Southwest Airlines has received FAA approval to begin its long-awaited Hawaii flights.
A top Federal Aviation Administration official on Friday sent a letter to Southwest Airlines and its mechanics union, warning them about the safety risks of their high-profile spat that began nearly a month ago.
“The FAA cautions that a breakdown in the relationship between Southwest and AMFA (Aircraft Mechanics Fraternal Association) raises concern about the ongoing effectiveness of the airline’s safety management system,” Ali Bahrami, associate administrator for aviation safety said in the letter.
Bahrami noted that Southwest recently filed a lawsuit against the union, which alleged that a small group of its 2,400 mechanics are writing up an unprecedented number of planes for maintenance in a deliberate work slowdown as contract talks drag on.
The union says Southwest is making mechanics the scapegoat for safety issues. It counter-sued Southwest on Friday, including a defamation claim against Southwest Chief Operating Officer Mike Van de Ven. Van de Ven has publicly blamed the mechanics union for a spike in aircraft taken out of service. The maintenance issues have caused caused heavy flight cancellations and delays for the past few weeks.
“In the midst of this litigation, I write to emphasize the importance of ensuring cooperatively, in accordance with FAA standards, the highest level of safety in the airline’s operation,” Bahrami said in the letter, which was first reported by the Wall Street Journal. “The FAA trusts that Southwest and AMFA will strive to ensure that any judicial order that might result from the litigation does not constrain appropriate safety activities.”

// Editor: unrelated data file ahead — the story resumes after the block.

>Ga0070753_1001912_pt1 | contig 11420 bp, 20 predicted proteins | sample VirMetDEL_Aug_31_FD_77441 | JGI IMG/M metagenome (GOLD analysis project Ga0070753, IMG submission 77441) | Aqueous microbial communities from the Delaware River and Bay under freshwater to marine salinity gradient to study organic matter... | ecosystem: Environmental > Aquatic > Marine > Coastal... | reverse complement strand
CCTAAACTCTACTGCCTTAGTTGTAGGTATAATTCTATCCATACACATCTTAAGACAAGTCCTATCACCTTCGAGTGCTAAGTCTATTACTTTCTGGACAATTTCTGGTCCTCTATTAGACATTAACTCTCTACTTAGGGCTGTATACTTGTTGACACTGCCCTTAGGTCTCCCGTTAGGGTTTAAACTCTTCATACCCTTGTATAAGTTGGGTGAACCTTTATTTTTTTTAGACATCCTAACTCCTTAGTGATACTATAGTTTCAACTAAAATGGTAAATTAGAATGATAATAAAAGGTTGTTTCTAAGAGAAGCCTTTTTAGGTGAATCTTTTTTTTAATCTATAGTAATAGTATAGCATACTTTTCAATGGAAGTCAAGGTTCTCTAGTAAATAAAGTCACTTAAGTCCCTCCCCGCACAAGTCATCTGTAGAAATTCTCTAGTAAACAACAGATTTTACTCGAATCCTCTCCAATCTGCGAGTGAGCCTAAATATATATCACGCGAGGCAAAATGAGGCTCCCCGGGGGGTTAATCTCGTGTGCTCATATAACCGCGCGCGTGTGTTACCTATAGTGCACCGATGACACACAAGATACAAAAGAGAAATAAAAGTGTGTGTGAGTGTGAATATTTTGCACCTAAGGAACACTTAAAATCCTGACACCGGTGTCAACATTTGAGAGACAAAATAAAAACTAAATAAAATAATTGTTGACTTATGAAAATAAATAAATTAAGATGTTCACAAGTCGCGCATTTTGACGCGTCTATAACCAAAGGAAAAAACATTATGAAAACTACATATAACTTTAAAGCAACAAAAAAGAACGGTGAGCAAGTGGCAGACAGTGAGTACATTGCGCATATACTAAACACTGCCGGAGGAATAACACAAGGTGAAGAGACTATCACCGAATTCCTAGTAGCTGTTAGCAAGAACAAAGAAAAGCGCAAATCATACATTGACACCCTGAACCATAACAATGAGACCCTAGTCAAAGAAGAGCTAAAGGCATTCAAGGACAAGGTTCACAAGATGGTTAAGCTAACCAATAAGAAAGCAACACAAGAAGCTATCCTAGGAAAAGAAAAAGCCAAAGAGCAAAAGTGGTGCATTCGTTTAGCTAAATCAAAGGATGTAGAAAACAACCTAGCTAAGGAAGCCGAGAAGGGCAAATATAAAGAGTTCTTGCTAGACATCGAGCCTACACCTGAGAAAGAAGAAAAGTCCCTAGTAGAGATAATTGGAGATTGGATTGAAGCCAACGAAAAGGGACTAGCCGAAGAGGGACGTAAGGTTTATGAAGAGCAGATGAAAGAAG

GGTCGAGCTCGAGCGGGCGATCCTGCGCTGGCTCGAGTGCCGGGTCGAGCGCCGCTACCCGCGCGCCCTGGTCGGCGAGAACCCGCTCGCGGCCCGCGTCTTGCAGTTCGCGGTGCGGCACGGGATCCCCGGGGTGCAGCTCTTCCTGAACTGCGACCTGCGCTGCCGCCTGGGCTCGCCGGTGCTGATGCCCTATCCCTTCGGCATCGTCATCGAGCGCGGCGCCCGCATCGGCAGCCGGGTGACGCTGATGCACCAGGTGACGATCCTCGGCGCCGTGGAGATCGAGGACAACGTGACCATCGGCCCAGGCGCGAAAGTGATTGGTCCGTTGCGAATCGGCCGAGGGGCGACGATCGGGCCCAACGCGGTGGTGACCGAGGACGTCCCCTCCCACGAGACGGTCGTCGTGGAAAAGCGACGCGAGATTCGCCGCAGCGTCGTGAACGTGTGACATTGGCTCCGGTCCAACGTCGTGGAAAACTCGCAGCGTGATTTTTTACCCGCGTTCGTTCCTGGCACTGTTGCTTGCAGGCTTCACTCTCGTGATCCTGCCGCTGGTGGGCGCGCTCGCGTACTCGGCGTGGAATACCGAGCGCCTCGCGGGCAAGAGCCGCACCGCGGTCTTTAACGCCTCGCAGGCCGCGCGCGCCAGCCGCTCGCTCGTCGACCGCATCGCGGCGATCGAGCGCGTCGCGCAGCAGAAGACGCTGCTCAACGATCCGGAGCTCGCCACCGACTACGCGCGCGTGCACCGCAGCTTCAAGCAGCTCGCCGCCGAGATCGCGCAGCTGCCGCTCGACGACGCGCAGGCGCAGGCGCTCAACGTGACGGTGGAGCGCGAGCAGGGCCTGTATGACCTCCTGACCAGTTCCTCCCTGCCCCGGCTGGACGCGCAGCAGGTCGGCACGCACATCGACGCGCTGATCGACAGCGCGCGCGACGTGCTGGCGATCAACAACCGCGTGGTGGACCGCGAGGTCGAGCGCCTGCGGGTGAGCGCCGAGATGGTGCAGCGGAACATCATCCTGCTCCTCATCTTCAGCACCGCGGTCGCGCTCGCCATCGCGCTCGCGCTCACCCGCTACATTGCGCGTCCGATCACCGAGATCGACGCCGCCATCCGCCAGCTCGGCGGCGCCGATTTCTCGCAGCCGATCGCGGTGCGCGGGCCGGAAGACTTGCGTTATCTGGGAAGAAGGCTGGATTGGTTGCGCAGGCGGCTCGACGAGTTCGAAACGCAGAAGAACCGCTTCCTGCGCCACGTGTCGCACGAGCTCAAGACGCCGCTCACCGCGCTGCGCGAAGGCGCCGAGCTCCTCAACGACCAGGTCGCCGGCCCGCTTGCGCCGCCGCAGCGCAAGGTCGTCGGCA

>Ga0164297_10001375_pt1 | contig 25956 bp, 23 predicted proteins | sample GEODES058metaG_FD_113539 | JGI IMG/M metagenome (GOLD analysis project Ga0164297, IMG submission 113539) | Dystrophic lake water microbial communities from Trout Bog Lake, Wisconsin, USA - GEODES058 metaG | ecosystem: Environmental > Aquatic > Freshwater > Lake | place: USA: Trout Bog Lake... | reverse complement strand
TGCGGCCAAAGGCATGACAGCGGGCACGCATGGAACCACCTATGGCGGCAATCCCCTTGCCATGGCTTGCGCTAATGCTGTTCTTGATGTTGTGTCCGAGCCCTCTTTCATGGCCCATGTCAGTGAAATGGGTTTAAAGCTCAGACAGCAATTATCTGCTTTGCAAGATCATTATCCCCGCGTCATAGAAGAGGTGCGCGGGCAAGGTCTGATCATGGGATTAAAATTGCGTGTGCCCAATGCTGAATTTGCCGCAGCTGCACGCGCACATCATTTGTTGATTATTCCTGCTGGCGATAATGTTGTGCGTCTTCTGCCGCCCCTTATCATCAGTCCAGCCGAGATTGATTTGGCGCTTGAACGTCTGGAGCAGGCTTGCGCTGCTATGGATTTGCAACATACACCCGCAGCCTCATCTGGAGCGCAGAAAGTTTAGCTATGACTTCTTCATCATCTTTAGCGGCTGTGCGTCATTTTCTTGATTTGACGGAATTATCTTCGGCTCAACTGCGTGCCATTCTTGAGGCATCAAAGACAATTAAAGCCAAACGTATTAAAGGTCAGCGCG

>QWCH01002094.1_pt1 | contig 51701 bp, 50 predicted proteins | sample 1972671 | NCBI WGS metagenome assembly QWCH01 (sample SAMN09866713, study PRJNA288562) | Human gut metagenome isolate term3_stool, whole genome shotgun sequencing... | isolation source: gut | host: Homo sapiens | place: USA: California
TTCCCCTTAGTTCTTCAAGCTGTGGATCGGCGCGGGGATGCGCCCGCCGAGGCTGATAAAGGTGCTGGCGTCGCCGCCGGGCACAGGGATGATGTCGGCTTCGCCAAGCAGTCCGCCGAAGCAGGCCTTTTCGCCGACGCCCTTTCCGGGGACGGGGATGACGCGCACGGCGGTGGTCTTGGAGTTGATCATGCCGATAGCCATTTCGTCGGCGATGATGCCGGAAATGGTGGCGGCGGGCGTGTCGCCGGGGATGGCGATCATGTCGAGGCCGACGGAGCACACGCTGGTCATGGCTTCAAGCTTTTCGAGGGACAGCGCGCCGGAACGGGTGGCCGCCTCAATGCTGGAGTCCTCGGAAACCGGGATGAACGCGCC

In a statement Southwest spokeswoman Brandy King called the letter and increased oversight by the FAA “normal protocol” in times of labor unrest to ensure safety.
“We appreciate the FAA’s oversight and maintain our dedicated focus on assuring the highest level of compliance and safety at all times,” she said.
Southwest and its mechanics have been in contract negotiations for six years. AMFA members rejected a tentative agreement last fall. The airline claims the reported maintenance issues escalated shortly after the latest talks broke off. Negotiations, which are being overseen by a federal mediator, are due to resume next week.
Southwest is already under FAA investigation for the discrepancies in how it calculates weight and balance for its aircraft, an issue unrelated to the dispute with the mechanics.
Southwest has regularly been canceling more than 100 flights per day, the most of any U.S. carrier, and delaying hundreds more due to the spike in maintenance issues. This week, the airline canceled 118 flights on Tuesday and 96 on Wednesday and 78 on Thursday, according to flight tracker FlightAware.
Southwest CEO Gary Kelly this week said the spike in last-minute maintenance issues is costing the airline millions of dollars weekly.
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